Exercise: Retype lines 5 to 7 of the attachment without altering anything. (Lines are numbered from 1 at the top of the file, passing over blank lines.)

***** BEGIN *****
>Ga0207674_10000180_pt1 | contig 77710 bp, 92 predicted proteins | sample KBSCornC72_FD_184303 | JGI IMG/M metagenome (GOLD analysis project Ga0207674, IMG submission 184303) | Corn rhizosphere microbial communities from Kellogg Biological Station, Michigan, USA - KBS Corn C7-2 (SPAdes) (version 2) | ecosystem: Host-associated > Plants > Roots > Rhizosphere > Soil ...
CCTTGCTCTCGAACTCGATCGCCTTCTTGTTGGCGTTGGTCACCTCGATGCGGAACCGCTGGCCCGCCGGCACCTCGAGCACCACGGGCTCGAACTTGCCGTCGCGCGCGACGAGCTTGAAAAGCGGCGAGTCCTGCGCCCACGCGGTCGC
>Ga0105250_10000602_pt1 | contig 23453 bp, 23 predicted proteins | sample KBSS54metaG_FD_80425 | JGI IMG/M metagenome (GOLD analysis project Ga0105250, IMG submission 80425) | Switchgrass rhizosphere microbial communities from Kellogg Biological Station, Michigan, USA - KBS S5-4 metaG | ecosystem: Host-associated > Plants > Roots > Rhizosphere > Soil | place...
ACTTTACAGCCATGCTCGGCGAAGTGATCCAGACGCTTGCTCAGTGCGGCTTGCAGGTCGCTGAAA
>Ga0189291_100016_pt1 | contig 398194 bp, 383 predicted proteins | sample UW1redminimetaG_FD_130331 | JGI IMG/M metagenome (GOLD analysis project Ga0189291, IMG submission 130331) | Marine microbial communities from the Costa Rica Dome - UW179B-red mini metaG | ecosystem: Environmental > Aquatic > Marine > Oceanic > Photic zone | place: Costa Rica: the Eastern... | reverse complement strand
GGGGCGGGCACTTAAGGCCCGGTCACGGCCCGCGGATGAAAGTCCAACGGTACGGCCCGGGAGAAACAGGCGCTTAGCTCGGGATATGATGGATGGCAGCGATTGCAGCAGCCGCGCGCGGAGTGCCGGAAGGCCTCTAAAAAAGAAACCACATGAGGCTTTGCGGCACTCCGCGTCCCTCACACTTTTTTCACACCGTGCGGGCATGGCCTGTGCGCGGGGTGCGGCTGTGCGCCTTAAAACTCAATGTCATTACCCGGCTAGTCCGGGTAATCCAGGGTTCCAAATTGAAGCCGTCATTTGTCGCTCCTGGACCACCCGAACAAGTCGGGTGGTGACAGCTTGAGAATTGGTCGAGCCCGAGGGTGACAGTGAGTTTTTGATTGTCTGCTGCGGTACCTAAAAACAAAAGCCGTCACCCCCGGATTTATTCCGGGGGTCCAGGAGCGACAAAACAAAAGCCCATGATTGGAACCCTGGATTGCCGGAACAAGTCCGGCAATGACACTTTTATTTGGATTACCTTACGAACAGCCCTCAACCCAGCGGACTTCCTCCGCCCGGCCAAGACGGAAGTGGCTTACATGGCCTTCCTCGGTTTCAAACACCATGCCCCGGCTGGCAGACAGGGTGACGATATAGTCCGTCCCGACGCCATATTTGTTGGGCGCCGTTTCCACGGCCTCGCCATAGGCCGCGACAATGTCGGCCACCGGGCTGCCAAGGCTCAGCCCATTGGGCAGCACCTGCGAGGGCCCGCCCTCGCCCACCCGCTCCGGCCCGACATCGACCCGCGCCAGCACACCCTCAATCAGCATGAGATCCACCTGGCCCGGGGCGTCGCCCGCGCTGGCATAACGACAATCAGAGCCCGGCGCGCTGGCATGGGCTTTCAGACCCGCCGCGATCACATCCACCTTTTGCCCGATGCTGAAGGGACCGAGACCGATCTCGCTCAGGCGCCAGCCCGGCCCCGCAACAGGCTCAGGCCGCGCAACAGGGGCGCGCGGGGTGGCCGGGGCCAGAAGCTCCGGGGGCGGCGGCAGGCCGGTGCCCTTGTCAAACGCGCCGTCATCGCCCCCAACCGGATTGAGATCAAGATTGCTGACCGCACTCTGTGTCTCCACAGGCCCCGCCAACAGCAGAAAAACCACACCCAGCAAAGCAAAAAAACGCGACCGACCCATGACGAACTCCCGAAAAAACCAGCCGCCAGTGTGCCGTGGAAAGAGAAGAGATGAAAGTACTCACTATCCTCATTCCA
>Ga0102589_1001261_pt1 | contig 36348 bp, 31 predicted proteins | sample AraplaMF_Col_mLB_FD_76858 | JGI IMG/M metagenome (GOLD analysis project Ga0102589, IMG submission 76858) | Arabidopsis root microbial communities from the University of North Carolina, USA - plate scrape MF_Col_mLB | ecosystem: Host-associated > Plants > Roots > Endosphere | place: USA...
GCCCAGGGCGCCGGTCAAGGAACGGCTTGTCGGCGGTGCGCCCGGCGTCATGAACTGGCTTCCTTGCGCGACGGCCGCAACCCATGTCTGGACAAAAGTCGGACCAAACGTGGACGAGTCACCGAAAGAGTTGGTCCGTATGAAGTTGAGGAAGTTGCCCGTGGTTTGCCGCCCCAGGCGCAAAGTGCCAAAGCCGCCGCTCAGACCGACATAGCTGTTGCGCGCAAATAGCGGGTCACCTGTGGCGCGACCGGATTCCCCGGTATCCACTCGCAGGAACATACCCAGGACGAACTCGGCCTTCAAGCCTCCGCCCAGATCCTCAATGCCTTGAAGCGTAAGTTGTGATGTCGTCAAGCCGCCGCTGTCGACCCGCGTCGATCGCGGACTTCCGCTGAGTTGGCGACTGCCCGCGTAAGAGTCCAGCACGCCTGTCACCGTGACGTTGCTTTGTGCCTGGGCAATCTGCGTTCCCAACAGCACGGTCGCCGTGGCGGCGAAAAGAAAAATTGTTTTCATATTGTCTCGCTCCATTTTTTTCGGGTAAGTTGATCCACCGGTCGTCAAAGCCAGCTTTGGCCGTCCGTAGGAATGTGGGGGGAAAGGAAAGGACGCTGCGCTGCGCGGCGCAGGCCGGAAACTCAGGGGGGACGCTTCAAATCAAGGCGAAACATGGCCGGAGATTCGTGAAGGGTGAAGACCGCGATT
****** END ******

>Ga0189291_100016_pt1 | contig 398194 bp, 383 predicted proteins | sample UW1redminimetaG_FD_130331 | JGI IMG/M metagenome (GOLD analysis project Ga0189291, IMG submission 130331) | Marine microbial communities from the Costa Rica Dome - UW179B-red mini metaG | ecosystem: Environmental > Aquatic > Marine > Oceanic > Photic zone | place: Costa Rica: the Eastern... | reverse complement strand
GGGGCGGGCACTTAAGGCCCGGTCACGGCCCGCGGATGAAAGTCCAACGGTACGGCCCGGGAGAAACAGGCGCTTAGCTCGGGATATGATGGATGGCAGCGATTGCAGCAGCCGCGCGCGGAGTGCCGGAAGGCCTCTAAAAAAGAAACCACATGAGGCTTTGCGGCACTCCGCGTCCCTCACACTTTTTTCACACCGTGCGGGCATGGCCTGTGCGCGGGGTGCGGCTGTGCGCCTTAAAACTCAATGTCATTACCCGGCTAGTCCGGGTAATCCAGGGTTCCAAATTGAAGCCGTCATTTGTCGCTCCTGGACCACCCGAACAAGTCGGGTGGTGACAGCTTGAGAATTGGTCGAGCCCGAGGGTGACAGTGAGTTTTTGATTGTCTGCTGCGGTACCTAAAAACAAAAGCCGTCACCCCCGGATTTATTCCGGGGGTCCAGGAGCGACAAAACAAAAGCCCATGATTGGAACCCTGGATTGCCGGAACAAGTCCGGCAATGACACTTTTATTTGGATTACCTTACGAACAGCCCTCAACCCAGCGGACTTCCTCCGCCCGGCCAAGACGGAAGTGGCTTACATGGCCTTCCTCGGTTTCAAACACCATGCCCCGGCTGGCAGACAGGGTGACGATATAGTCCGTCCCGACGCCATATTTGTTGGGCGCCGTTTCCACGGCCTCGCCATAGGCCGCGACAATGTCGGCCACCGGGCTGCCAAGGCTCAGCCCATTGGGCAGCACCTGCGAGGGCCCGCCCTCGCCCACCCGCTCCGGCCCGACATCGACCCGCGCCAGCACACCCTCAATCAGCATGAGATCCACCTGGCCCGGGGCGTCGCCCGCGCTGGCATAACGACAATCAGAGCCCGGCGCGCTGGCATGGGCTTTCAGACCCGCCGCGATCACATCCACCTTTTGCCCGATGCTGAAGGGACCGAGACCGATCTCGCTCAGGCGCCAGCCCGGCCCCGCAACAGGCTCAGGCCGCGCAACAGGGGCGCGCGGGGTGGCCGGGGCCAGAAGCTCCGGGGGCGGCGGCAGGCCGGTGCCCTTGTCAAACGCGCCGTCATCGCCCCCAACCGGATTGAGATCAAGATTGCTGACCGCACTCTGTGTCTCCACAGGCCCCGCCAACAGCAGAAAAACCACACCCAGCAAAGCAAAAAAACGCGACCGACCCATGACGAACTCCCGAAAAAACCAGCCGCCAGTGTGCCGTGGAAAGAGAAGAGATGAAAGTACTCACTATCCTCATTCCA
>Ga0102589_1001261_pt1 | contig 36348 bp, 31 predicted proteins | sample AraplaMF_Col_mLB_FD_76858 | JGI IMG/M metagenome (GOLD analysis project Ga0102589, IMG submission 76858) | Arabidopsis root microbial communities from the University of North Carolina, USA - plate scrape MF_Col_mLB | ecosystem: Host-associated > Plants > Roots > Endosphere | place: USA...